Most of the time I’m a .Net developer so I need Visual Studio and Windows to get my work done and apart from the fact that some keys don’t work, or I haven’t figured out how to get them working, like the function keys, I don’t feel any difference compared to working on a native Windows box. You don’t loose any responsiveness.
Copy Pasting text is supported, so I can copy text from i.e. Safari into Notepad. While skimming through the manual there was a mention on how to share files between the two operating systems but I haven’t really looked into that. It works with shared folders to achieve this functionality, the two other virtualisation options support drag and drop I think.
You can run VirtualBox as any other window but most of the time I run it in seamless mode. This means that the applications you start in Windows can be placed next to your running OS X applications, seamlessly. This is illustrated by the attached screenshots, the first one shows the Windows applications locked on the Windows desktop and the second one shows the same applications but now running in seamless mode.
I first used spaces to keep my OS X and Windows applications separated but found that not comfortably to work in. I would look something up in Safari then switch to Visual Studio and saw all the applications fly from left to right, a few minutes later I’d receive a mail and everything flew back again. If there would be one school example on why to use spaces I thought it would be virtualisation but now I’m not convinced of the entire idea any more. Why on earth would you use it except for adding more icons on your desktop.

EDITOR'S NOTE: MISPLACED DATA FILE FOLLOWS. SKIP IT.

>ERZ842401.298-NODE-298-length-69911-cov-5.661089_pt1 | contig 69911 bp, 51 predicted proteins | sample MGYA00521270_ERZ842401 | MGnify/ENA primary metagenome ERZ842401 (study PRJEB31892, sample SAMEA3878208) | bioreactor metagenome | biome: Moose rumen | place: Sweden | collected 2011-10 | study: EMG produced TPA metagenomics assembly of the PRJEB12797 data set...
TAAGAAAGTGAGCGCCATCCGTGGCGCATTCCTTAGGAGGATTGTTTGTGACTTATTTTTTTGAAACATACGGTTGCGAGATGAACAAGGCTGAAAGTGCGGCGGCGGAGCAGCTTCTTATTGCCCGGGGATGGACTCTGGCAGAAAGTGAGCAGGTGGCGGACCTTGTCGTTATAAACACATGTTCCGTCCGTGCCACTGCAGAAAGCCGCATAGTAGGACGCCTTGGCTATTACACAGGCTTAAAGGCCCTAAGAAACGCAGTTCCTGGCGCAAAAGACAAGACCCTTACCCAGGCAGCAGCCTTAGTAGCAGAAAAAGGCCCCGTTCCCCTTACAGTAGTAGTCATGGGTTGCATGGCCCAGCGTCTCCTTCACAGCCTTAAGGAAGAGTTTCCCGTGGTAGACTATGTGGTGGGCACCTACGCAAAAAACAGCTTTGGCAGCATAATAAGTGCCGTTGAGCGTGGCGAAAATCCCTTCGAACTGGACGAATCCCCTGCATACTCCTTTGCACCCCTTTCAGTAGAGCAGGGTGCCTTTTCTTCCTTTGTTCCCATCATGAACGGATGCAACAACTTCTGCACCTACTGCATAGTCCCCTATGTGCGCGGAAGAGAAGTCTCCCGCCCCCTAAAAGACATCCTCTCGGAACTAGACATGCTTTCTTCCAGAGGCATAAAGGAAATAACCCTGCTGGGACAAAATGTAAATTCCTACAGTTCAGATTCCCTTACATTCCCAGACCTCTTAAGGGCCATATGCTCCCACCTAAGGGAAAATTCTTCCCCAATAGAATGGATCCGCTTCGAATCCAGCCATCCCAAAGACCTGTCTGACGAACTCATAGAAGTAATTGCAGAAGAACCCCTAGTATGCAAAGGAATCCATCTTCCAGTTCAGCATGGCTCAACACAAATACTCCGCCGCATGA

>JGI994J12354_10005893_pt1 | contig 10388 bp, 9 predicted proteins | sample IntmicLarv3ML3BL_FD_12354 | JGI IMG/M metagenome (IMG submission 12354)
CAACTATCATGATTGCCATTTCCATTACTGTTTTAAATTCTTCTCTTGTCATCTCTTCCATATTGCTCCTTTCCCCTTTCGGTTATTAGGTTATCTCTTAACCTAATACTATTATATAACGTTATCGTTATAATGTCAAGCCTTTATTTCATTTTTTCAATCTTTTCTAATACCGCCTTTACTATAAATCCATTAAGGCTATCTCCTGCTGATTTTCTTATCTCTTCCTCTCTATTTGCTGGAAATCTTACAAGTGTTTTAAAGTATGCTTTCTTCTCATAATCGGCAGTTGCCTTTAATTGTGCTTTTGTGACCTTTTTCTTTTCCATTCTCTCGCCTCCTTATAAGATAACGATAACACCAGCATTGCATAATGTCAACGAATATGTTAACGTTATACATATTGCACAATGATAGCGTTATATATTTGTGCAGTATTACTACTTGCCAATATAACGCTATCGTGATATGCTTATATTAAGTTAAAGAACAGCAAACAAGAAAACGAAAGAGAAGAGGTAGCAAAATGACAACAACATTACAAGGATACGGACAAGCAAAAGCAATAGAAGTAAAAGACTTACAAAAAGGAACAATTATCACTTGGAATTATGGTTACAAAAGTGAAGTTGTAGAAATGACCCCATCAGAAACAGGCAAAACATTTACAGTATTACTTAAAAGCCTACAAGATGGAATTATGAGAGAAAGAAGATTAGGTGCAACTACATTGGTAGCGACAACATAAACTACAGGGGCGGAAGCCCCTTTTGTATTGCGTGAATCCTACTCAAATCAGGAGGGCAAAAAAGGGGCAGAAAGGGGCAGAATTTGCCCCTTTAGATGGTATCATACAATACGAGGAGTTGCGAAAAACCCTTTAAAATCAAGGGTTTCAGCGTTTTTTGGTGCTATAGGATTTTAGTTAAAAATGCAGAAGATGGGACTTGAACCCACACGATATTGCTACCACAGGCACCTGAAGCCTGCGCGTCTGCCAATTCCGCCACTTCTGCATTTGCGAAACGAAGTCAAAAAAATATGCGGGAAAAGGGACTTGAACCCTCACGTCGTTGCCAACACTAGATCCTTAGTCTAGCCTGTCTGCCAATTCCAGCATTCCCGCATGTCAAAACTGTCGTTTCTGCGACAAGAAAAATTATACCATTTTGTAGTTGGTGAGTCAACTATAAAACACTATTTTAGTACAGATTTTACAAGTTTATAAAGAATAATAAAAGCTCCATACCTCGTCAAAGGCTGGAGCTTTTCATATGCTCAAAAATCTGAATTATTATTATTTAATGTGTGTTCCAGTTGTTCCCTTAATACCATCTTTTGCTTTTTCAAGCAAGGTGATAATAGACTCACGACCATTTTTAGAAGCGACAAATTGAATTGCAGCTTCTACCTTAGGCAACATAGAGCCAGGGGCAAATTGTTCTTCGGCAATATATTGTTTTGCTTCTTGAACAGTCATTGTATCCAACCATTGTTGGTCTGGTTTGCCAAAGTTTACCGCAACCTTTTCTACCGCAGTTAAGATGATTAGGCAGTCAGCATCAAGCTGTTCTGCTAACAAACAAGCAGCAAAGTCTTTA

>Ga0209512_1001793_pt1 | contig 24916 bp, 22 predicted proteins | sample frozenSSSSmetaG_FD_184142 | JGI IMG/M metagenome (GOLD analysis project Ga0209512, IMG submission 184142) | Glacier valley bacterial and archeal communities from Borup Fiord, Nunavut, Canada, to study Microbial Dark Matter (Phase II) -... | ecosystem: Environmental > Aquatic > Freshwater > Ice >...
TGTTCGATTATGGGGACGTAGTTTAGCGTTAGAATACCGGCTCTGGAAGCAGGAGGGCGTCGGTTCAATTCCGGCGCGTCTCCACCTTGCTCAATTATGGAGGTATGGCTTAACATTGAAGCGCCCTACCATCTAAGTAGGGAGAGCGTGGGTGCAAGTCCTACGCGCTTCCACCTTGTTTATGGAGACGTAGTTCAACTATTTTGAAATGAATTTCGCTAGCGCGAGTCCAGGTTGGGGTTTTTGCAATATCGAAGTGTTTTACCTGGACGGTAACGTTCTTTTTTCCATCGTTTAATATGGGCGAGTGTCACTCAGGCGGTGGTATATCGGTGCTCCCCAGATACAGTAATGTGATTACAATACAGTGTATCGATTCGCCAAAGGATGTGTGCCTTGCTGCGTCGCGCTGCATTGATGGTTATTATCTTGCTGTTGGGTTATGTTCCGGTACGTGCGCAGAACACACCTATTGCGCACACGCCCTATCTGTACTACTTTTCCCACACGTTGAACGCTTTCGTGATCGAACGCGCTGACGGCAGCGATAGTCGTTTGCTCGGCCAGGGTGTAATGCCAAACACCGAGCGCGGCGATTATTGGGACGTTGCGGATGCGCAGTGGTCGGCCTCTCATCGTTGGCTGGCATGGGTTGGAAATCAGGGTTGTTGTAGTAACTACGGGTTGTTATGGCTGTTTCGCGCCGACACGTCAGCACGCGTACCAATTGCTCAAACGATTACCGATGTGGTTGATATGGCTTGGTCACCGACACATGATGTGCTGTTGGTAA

So, to sum it up, if you need to run Windows on OS X and don’t want to reboot everytime for BootCamp, go download VirtualBox!
Since a video says so much more on how everything works, here is a movie I found on YouTube:
In order to load the mappings you’ve written using Fluent NHibernate you need to call the extension method “AddMappingsFromAssembly” on the configuration. The “LocalSessionFactoryObject” defined in Spring.Net supports out of the box the loading of .hbm files from an assembly or a location in the file system. Luckily this class can be extended with ease. The code below is all you need to use Fluent NHibernate with Spring.Net, any suggestions for a better name are welcome.
public class FluentNhibernateLocalSessionFactoryObject
/// Sets the assemblies to load that contain fluent nhibernate mappings.
/// <value>The mapping assemblies.</value>
public string FluentNhibernateMappingAssemblies
protected override void PostProcessConfiguration(Configuration config)
if(FluentNhibernateMappingAssemblies != null)
foreach(string assemblyName in FluentNhibernateMappingAssemblies)
Update 29 June: please check the comments since a new version brought some changes to this blog post.
The last three months my activity here has dwindled down, but I’m going to try to pick up the pace again. Still need to get through the final chapters of Cocoa Programming for Mac OS X , talk about and implement single sign on in a desktop application, try out some new technology in the todo application, build a mediaserver,…
In the meanwhile, happy new year ;).